Akamai Diversity

Akamai Security Intelligence
& Threat Research

Steve Ragan

Steve Ragan

November 19, 2020 9:00 AM

A Discussion: Kristin Nelson-Patel's path to InfoSec ...

Martin and Steve talk with Kristin Nelson-Patel, the Lead Architect on Akamai's Sensors Team, about her path into InfoSec, impostor syndrome, and what her job entails. This episode is a continuation of the theme started in October, and earlier this month, where others shared their experiences.

Steve Ragan

Steve Ragan

November 11, 2020 9:00 AM

Akamai's Affinity Conference: A Discussion

In this week's episode, Steve is joined by Ela Wolny, Joanna Gamracy, Robert Pajak, Or Katz, and Larry Cashdollar to talk about Akamai's Affinity conference. Larry and Or discuss their presentations, while Ela, Joanna, and Robert introduce Steve to Affinity and its history. The Akamai Affinity conference is an annual conference created by IT professionals, for IT professionals. Over three days, Affinity offers participants an opportunity to experience not only

Steve Ragan

Steve Ragan

November 6, 2020 9:00 AM

A Discussion: Imposter Syndrome & Paths To InfoSec ...

Steve Ragan and Chad Seaman, senior researcher for Akamai's SIRT, discuss their paths into InfoSec, impostor syndrome, and the magic that was Encarta '95. This episode is part of a longer series on impostor syndrome, and the unique paths many of us in Akamai's InfoSec team have taken in security.

Or Katz

Or Katz

October 30, 2020 5:00 AM

Phishing JavaScript Obfuscation Techniques Soars

In our previous blogs, first where we explained JavaScript Obfuscation techniques and introduced a detailed overview on how JavaScript is being used to obfuscate page content to make phishing attacks and other web scams as evasive as possible; followed by one where we took a deep dive to examine double JavaScript obfuscation techniques, presenting a tale of an obfuscated scam seen in the wild and showing how the same phishing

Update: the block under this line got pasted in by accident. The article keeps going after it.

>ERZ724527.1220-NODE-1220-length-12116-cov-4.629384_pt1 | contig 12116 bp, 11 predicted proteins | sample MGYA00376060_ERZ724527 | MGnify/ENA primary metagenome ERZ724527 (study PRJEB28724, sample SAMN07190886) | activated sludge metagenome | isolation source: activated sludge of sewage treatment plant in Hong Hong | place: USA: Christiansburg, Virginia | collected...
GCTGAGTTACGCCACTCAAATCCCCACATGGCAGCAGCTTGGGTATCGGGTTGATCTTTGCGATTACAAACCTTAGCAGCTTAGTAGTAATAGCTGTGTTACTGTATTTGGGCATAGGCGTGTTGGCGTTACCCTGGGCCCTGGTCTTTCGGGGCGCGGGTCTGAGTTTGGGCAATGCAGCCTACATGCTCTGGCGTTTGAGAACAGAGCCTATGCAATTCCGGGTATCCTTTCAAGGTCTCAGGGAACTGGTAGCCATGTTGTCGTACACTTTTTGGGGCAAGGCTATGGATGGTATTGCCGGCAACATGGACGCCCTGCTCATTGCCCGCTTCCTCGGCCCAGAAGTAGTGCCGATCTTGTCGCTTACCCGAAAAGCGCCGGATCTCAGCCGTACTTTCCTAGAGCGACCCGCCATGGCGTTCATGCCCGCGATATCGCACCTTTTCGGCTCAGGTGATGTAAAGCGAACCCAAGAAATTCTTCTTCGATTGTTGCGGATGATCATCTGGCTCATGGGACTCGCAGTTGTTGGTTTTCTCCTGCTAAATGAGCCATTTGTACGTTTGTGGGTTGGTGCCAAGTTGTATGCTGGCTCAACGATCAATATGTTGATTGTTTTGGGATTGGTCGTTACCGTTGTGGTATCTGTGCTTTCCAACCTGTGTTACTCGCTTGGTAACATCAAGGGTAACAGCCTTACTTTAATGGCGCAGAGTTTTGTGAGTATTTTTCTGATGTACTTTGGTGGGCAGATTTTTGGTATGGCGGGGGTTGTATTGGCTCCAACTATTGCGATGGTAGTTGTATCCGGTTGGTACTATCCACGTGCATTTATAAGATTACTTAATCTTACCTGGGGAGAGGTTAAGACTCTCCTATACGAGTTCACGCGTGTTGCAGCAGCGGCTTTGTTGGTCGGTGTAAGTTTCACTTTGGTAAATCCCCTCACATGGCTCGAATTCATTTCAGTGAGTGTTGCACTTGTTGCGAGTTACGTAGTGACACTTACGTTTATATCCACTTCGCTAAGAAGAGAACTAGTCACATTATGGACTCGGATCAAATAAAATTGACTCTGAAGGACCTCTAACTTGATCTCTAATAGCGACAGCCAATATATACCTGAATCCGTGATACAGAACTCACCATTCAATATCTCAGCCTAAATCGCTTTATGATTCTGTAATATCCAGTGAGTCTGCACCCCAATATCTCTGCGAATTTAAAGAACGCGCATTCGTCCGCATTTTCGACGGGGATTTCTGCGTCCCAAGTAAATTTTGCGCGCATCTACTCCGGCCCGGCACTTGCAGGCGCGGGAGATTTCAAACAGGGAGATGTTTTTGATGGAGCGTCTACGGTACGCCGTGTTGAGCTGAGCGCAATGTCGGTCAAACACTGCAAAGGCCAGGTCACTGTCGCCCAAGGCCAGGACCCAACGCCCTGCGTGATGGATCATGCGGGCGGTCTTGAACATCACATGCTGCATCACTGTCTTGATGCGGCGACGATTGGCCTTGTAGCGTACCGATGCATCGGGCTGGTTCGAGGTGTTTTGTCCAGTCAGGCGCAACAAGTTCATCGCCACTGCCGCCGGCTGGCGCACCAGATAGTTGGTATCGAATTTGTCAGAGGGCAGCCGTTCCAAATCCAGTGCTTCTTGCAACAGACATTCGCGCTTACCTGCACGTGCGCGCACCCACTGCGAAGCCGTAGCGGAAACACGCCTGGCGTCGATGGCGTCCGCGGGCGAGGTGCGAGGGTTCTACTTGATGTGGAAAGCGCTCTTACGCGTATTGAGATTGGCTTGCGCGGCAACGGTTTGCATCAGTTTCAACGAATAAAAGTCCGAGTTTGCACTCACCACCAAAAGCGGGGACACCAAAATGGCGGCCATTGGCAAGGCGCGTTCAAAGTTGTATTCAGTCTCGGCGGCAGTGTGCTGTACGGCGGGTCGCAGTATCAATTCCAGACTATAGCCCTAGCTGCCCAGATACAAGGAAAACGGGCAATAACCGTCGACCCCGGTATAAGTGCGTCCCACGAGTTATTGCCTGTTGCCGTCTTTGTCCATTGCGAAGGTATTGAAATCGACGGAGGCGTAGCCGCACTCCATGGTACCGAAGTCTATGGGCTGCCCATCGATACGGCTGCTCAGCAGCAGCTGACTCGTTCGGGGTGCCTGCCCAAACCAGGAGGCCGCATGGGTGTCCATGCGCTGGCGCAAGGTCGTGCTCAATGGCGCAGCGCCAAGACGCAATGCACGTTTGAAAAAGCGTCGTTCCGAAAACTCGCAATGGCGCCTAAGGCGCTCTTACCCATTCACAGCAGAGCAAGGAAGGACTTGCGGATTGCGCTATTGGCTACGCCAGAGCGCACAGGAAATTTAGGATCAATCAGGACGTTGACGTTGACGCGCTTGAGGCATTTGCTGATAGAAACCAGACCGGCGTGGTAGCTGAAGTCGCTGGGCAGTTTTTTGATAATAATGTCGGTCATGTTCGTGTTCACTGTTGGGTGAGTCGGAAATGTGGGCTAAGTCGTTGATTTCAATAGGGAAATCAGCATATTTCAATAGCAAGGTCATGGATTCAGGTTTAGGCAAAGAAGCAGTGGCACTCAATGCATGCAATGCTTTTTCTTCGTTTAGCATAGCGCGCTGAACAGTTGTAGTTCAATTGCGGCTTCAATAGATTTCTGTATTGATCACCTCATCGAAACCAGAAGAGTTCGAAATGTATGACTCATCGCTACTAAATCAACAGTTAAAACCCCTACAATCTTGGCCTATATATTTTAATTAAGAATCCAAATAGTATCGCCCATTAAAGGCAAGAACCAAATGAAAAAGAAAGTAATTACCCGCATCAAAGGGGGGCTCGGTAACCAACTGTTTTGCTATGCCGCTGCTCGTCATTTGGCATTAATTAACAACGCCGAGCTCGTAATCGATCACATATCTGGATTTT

Steve Ragan

Steve Ragan

October 29, 2020 9:00 AM

A Discussion: Imposter Syndrome & Paths Into InfoSec

In this week's episode, Martin and Steve talk about imposter syndrome and various paths into InfoSec, as well as how they got their careers started. Everyone's path is unique, and this episode explores that aspect with some recent examples including interviews published by SC Magazine with Lesley Carhart, and Wired who spoke with Maddie Stone - two exceptional examples of security professionals working in the field today.

Guest Blogger

Guest Blogger

October 29, 2020 8:00 AM

Exploring the IoT Afterlife

By, Eric Kobrin Not only is October National Cyber Security Awareness Month (NCSAM), but it also contains one of my favorite holidays: Halloween. In the spirit of NCSAM and Halloween, let's talk about Internet of Things (IoT) devices wreaking havoc from beyond the grave.

Or Katz

Or Katz

October 28, 2020 5:00 AM

The Tale of Double JavaScript Obfuscated Scam

Overview The phishing landscape is constantly evolving. Over the years, it has evolved into a more scalable threat, with an overwhelming amount of campaigns being launched daily. Phishing also changed when criminals started adding more capabilities and features to their toolkits, which make the phishing websites long lived and difficult to detect.

Evyatar Saias

Evyatar Saias

October 27, 2020 7:31 AM

Tales From The Pot: Solr powered Kinsing

Additional research and support provided by Chad Seaman. Introduction Akamai SIRT has been working on the development, and deployment, of custom multipurpose honeypots that attempt to mimic a wide array of services and devices. One of these honeypots shows the inner workings of an active exploitation campaign targeting Apache Solr (Solr). The campaign had a noticeable effect on targeting and exploitation attempts for two CVEs impacting Solr servers. This post

Or Katz

Or Katz

October 26, 2020 5:00 AM

Catch Me if You Can - JavaScript Obfuscation

While conducting threat research on phishing evasion techniques, Akamai came across threat actors using obfuscation and encryption, making the malicious page harder to detect. The criminals were using JavaScript to pull this off.